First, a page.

Niche marketing defeats large competitors

Just finished reading David and Goliath by Malcolm Gladwell. In the book Gladwell tells how apparent weaknesses instead may be to your advantage. Gladwell references to research regarding successful entrepreneurs having dyslexia in larger extent than others. Resistence and difficulties, Gladwell tells, are driving forces seeking alternative and maybe “odd” ways to success in life and business.

Another example in David and Goliath is Caroline Sacks – a very talented student with top results all years until she went for University studies. She chose between Brown and Maryland for studies in Science. Brown is one of those elite schools, while Maryland is only “good”. Sacks chose Brown.

Sacks loved science, but after just a short while she left University without finishing her studies. Why? According to Gladwell she found herself not being the No 1 for the first time. Gladwell points out if Sacks had chosen Maryland she had still been in Science; it’s better being a big fish in a small pond than a small fish in a big lake.

It’s like niche marketing – being a market leader in a tiny vertical is many times regarded as a successful strategy. Reconnecting to my blog post Strategy Myopia (inspired by Marketing Myopia by Theodore Levitt) I was discussing companies’ strategy defined too narrowly. However, that’s may not always be true for Marketing.

According to Geoffery A Moore, and theory of Crossing the Chasm implies that marketing in very niche segments to achieve market leadership is essential for fast and organic growing.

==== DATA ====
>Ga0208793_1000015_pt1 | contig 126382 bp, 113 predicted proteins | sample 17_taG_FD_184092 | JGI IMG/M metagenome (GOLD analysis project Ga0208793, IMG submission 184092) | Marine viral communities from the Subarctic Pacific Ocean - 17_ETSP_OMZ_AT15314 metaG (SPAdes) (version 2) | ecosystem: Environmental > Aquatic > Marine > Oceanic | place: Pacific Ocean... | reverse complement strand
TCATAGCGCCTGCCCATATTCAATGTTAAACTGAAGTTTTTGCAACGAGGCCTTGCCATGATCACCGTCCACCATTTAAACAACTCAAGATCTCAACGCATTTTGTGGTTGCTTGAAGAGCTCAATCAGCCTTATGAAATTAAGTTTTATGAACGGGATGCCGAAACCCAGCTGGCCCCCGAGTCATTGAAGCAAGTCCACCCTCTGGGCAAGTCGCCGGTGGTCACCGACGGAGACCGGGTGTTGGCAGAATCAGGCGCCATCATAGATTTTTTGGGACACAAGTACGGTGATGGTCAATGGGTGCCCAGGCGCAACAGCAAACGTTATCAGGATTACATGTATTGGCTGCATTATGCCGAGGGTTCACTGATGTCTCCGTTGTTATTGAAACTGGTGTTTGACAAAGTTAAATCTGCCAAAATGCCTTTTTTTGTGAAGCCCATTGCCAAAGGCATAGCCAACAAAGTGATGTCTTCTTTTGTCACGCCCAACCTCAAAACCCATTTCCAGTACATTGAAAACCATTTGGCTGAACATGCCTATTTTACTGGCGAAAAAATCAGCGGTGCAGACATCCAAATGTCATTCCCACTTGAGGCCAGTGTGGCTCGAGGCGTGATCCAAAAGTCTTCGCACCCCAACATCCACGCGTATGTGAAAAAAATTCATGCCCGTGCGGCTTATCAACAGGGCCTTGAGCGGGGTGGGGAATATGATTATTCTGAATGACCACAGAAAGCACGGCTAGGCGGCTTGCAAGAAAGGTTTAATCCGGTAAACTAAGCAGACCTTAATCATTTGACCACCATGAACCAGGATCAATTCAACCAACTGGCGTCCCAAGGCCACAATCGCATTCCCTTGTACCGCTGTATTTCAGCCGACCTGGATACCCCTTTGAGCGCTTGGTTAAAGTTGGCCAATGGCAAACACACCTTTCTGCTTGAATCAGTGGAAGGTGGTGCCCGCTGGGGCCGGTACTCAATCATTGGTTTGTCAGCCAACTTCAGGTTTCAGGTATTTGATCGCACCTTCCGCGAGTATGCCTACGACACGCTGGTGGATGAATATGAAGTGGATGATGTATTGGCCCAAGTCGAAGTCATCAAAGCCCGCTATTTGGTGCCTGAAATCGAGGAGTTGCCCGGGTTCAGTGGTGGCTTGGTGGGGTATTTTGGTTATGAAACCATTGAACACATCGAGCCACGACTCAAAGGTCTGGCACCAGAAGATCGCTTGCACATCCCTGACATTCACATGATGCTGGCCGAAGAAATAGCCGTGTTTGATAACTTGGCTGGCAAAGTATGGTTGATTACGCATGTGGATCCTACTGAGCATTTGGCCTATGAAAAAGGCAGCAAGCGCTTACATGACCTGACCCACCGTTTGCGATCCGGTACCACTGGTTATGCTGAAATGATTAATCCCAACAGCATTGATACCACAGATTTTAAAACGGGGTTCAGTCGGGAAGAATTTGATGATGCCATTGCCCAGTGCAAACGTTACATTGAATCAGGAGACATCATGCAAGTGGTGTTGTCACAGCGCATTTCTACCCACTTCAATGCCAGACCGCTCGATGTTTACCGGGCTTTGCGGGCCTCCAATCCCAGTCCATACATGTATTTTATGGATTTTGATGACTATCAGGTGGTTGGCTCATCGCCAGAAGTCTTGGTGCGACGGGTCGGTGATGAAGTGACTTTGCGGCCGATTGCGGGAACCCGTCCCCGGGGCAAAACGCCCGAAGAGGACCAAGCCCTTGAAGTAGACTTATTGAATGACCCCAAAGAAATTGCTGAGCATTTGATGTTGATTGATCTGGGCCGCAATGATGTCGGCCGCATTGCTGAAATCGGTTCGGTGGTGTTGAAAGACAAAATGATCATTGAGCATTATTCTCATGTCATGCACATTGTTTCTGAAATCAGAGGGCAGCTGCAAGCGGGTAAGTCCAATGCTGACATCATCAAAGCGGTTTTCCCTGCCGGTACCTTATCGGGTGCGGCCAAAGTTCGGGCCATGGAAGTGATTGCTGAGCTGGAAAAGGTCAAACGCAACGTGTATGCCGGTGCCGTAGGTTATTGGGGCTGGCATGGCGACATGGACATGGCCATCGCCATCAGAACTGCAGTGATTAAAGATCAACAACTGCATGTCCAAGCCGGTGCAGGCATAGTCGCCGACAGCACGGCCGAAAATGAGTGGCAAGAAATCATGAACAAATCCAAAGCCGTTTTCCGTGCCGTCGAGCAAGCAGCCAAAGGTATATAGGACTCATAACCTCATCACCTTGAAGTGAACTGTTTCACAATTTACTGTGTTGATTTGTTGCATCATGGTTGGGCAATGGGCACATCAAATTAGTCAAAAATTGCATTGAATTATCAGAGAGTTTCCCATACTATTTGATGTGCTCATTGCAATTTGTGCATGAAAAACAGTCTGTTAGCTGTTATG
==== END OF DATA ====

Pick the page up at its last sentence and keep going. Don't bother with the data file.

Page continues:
Moore points out success against established competitors requires seeking niches where you can be The Number One and act from that point. Why? Because most buyers hates risk and therefore prefer established market leaders.

The tricky part is to find a very tiny vertical, but with potential adjacent – and tiny too – niches to expand to. Moore describes this as The Bowling Alley, where the bowling pins are the niches. If one pin falls, it’s likely some of the adjacent will fall too. The result is a wider market leadership managing several niches in one big, recognizing you as The Number One. Pragmatic and Low Risk Buyers start turning to you instead of their former established suppliers.

Summarizing, the process starts when you are under pressure and you think about giving up. Difficulties and inferiority are really good things; they are the sparks thinking differently, finding other ways. Such way may be your first niche. Having a wider strategy, you would think of several adjacent verticals, but you start only with one. Select one where you got good customers with strong success stories.

Best Regards
Stefan

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